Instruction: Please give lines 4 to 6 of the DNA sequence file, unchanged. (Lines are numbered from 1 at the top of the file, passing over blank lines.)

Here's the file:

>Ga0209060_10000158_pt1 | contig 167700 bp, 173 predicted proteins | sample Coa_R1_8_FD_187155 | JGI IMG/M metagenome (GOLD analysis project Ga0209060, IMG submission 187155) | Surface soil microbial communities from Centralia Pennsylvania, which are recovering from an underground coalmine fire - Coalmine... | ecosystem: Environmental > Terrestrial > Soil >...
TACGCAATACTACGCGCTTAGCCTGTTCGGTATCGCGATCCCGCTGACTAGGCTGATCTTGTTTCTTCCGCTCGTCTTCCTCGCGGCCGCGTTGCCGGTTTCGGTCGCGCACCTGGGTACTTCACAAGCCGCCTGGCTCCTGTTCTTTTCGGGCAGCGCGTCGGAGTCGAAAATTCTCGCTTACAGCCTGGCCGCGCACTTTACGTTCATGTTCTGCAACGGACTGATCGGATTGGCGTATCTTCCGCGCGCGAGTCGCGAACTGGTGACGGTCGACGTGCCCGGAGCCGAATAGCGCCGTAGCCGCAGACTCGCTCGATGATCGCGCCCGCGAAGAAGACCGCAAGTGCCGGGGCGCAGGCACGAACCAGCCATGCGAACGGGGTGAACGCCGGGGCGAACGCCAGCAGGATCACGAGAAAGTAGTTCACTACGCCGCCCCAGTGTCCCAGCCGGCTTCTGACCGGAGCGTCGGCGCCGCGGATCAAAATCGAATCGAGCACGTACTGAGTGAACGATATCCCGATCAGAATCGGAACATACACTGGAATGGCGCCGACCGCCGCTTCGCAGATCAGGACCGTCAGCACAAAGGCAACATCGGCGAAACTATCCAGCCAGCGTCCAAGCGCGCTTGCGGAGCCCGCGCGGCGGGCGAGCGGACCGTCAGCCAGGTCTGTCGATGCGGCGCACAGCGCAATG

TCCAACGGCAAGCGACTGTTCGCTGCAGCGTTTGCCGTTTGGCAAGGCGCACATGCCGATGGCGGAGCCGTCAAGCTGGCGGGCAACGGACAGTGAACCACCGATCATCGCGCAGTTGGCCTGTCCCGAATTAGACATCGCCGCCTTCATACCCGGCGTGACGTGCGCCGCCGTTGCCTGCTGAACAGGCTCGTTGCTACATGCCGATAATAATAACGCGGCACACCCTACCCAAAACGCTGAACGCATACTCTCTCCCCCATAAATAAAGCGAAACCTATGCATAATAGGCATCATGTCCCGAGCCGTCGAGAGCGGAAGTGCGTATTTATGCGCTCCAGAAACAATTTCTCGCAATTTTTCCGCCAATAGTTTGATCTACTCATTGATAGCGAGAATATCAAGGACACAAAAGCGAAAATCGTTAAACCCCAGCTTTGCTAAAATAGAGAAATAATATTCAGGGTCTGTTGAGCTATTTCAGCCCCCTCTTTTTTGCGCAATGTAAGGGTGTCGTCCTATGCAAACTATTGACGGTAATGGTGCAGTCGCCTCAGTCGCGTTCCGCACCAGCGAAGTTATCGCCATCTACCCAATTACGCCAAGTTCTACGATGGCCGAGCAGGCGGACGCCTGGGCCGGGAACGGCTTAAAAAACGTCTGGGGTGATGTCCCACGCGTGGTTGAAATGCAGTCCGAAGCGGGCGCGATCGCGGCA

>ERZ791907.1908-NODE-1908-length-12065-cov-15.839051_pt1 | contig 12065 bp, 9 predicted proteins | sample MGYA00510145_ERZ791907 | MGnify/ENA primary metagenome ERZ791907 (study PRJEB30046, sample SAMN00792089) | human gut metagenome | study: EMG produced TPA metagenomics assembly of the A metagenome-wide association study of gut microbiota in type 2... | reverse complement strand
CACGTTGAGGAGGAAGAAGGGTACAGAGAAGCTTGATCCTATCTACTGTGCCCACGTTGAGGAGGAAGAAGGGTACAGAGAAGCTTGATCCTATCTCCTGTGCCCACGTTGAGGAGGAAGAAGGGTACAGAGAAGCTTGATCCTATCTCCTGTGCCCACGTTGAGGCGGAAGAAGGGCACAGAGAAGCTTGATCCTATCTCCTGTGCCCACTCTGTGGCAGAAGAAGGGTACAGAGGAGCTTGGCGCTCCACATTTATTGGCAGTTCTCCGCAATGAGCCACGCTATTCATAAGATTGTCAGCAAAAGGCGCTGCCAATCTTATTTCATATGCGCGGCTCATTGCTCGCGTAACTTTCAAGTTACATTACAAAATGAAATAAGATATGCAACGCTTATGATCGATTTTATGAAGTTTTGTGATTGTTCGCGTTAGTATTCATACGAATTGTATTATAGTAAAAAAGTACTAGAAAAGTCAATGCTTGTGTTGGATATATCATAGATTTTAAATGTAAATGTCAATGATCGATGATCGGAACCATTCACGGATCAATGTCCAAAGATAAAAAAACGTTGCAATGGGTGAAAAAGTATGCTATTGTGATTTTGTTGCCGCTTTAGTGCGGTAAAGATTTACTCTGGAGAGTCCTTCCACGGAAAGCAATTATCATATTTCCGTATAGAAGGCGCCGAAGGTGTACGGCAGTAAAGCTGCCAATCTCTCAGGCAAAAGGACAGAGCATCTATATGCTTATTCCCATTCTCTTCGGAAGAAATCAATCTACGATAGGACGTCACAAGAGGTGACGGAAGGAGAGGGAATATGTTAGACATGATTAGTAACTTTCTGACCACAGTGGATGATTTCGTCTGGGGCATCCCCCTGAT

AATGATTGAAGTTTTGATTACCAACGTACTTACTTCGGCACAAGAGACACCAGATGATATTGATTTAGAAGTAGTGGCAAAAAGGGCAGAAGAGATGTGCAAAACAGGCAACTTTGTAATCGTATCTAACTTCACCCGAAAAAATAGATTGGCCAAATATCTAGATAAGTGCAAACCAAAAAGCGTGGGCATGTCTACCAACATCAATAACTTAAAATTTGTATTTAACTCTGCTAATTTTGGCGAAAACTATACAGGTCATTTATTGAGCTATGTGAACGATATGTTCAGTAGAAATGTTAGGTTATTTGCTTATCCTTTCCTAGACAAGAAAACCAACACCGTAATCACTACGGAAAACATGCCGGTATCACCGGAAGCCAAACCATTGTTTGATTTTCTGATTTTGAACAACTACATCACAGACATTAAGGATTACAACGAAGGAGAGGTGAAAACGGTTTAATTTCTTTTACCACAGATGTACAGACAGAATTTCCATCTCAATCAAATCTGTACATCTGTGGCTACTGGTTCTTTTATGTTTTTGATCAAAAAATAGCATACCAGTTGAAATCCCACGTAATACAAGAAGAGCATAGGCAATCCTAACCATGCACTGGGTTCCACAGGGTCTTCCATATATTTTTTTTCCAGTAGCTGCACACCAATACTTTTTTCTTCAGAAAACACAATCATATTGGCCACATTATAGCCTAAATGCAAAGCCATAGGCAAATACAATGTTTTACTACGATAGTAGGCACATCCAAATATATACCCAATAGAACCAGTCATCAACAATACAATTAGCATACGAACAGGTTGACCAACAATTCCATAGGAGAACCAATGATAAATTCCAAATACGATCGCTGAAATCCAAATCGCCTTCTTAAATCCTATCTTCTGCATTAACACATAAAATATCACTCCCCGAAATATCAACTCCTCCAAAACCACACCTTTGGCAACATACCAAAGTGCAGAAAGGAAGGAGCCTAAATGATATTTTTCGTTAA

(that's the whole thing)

>ERZ791907.1908-NODE-1908-length-12065-cov-15.839051_pt1 | contig 12065 bp, 9 predicted proteins | sample MGYA00510145_ERZ791907 | MGnify/ENA primary metagenome ERZ791907 (study PRJEB30046, sample SAMN00792089) | human gut metagenome | study: EMG produced TPA metagenomics assembly of the A metagenome-wide association study of gut microbiota in type 2... | reverse complement strand
CACGTTGAGGAGGAAGAAGGGTACAGAGAAGCTTGATCCTATCTACTGTGCCCACGTTGAGGAGGAAGAAGGGTACAGAGAAGCTTGATCCTATCTCCTGTGCCCACGTTGAGGAGGAAGAAGGGTACAGAGAAGCTTGATCCTATCTCCTGTGCCCACGTTGAGGCGGAAGAAGGGCACAGAGAAGCTTGATCCTATCTCCTGTGCCCACTCTGTGGCAGAAGAAGGGTACAGAGGAGCTTGGCGCTCCACATTTATTGGCAGTTCTCCGCAATGAGCCACGCTATTCATAAGATTGTCAGCAAAAGGCGCTGCCAATCTTATTTCATATGCGCGGCTCATTGCTCGCGTAACTTTCAAGTTACATTACAAAATGAAATAAGATATGCAACGCTTATGATCGATTTTATGAAGTTTTGTGATTGTTCGCGTTAGTATTCATACGAATTGTATTATAGTAAAAAAGTACTAGAAAAGTCAATGCTTGTGTTGGATATATCATAGATTTTAAATGTAAATGTCAATGATCGATGATCGGAACCATTCACGGATCAATGTCCAAAGATAAAAAAACGTTGCAATGGGTGAAAAAGTATGCTATTGTGATTTTGTTGCCGCTTTAGTGCGGTAAAGATTTACTCTGGAGAGTCCTTCCACGGAAAGCAATTATCATATTTCCGTATAGAAGGCGCCGAAGGTGTACGGCAGTAAAGCTGCCAATCTCTCAGGCAAAAGGACAGAGCATCTATATGCTTATTCCCATTCTCTTCGGAAGAAATCAATCTACGATAGGACGTCACAAGAGGTGACGGAAGGAGAGGGAATATGTTAGACATGATTAGTAACTTTCTGACCACAGTGGATGATTTCGTCTGGGGCATCCCCCTGAT

AATGATTGAAGTTTTGATTACCAACGTACTTACTTCGGCACAAGAGACACCAGATGATATTGATTTAGAAGTAGTGGCAAAAAGGGCAGAAGAGATGTGCAAAACAGGCAACTTTGTAATCGTATCTAACTTCACCCGAAAAAATAGATTGGCCAAATATCTAGATAAGTGCAAACCAAAAAGCGTGGGCATGTCTACCAACATCAATAACTTAAAATTTGTATTTAACTCTGCTAATTTTGGCGAAAACTATACAGGTCATTTATTGAGCTATGTGAACGATATGTTCAGTAGAAATGTTAGGTTATTTGCTTATCCTTTCCTAGACAAGAAAACCAACACCGTAATCACTACGGAAAACATGCCGGTATCACCGGAAGCCAAACCATTGTTTGATTTTCTGATTTTGAACAACTACATCACAGACATTAAGGATTACAACGAAGGAGAGGTGAAAACGGTTTAATTTCTTTTACCACAGATGTACAGACAGAATTTCCATCTCAATCAAATCTGTACATCTGTGGCTACTGGTTCTTTTATGTTTTTGATCAAAAAATAGCATACCAGTTGAAATCCCACGTAATACAAGAAGAGCATAGGCAATCCTAACCATGCACTGGGTTCCACAGGGTCTTCCATATATTTTTTTTCCAGTAGCTGCACACCAATACTTTTTTCTTCAGAAAACACAATCATATTGGCCACATTATAGCCTAAATGCAAAGCCATAGGCAAATACAATGTTTTACTACGATAGTAGGCACATCCAAATATATACCCAATAGAACCAGTCATCAACAATACAATTAGCATACGAACAGGTTGACCAACAATTCCATAGGAGAACCAATGATAAATTCCAAATACGATCGCTGAAATCCAAATCGCCTTCTTAAATCCTATCTTCTGCATTAACACATAAAATATCACTCCCCGAAATATCAACTCCTCCAAAACCACACCTTTGGCAACATACCAAAGTGCAGAAAGGAAGGAGCCTAAATGATATTTTTCGTTAA